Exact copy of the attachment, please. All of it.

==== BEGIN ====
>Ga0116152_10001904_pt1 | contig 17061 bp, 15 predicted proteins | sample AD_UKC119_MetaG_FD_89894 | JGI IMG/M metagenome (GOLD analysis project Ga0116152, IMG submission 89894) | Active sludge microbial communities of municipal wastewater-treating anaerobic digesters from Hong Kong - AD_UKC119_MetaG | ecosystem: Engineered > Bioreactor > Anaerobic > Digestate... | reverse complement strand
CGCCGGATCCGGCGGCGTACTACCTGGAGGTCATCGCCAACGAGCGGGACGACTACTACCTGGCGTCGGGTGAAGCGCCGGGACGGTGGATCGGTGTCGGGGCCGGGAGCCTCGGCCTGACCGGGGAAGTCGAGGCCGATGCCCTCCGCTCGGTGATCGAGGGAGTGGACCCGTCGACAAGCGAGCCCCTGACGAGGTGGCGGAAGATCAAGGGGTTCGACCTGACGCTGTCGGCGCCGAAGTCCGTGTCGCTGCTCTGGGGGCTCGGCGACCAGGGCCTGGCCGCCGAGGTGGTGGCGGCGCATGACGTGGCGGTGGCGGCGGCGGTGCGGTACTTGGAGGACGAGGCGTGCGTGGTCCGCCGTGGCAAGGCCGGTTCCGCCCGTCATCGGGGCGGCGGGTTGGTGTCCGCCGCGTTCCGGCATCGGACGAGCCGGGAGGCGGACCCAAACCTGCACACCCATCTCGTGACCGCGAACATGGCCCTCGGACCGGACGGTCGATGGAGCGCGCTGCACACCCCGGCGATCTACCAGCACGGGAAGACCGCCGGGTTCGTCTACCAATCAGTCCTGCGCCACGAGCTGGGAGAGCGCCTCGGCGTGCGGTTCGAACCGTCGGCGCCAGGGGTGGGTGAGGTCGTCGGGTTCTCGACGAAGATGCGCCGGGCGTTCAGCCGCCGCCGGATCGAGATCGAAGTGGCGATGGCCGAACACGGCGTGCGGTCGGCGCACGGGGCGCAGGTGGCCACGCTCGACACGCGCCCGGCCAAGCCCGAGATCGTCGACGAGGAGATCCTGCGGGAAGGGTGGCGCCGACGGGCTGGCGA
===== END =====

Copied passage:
>Ga0116152_10001904_pt1 | contig 17061 bp, 15 predicted proteins | sample AD_UKC119_MetaG_FD_89894 | JGI IMG/M metagenome (GOLD analysis project Ga0116152, IMG submission 89894) | Active sludge microbial communities of municipal wastewater-treating anaerobic digesters from Hong Kong - AD_UKC119_MetaG | ecosystem: Engineered > Bioreactor > Anaerobic > Digestate... | reverse complement strand
CGCCGGATCCGGCGGCGTACTACCTGGAGGTCATCGCCAACGAGCGGGACGACTACTACCTGGCGTCGGGTGAAGCGCCGGGACGGTGGATCGGTGTCGGGGCCGGGAGCCTCGGCCTGACCGGGGAAGTCGAGGCCGATGCCCTCCGCTCGGTGATCGAGGGAGTGGACCCGTCGACAAGCGAGCCCCTGACGAGGTGGCGGAAGATCAAGGGGTTCGACCTGACGCTGTCGGCGCCGAAGTCCGTGTCGCTGCTCTGGGGGCTCGGCGACCAGGGCCTGGCCGCCGAGGTGGTGGCGGCGCATGACGTGGCGGTGGCGGCGGCGGTGCGGTACTTGGAGGACGAGGCGTGCGTGGTCCGCCGTGGCAAGGCCGGTTCCGCCCGTCATCGGGGCGGCGGGTTGGTGTCCGCCGCGTTCCGGCATCGGACGAGCCGGGAGGCGGACCCAAACCTGCACACCCATCTCGTGACCGCGAACATGGCCCTCGGACCGGACGGTCGATGGAGCGCGCTGCACACCCCGGCGATCTACCAGCACGGGAAGACCGCCGGGTTCGTCTACCAATCAGTCCTGCGCCACGAGCTGGGAGAGCGCCTCGGCGTGCGGTTCGAACCGTCGGCGCCAGGGGTGGGTGAGGTCGTCGGGTTCTCGACGAAGATGCGCCGGGCGTTCAGCCGCCGCCGGATCGAGATCGAAGTGGCGATGGCCGAACACGGCGTGCGGTCGGCGCACGGGGCGCAGGTGGCCACGCTCGACACGCGCCCGGCCAAGCCCGAGATCGTCGACGAGGAGATCCTGCGGGAAGGGTGGCGCCGACGGGCTGGCGA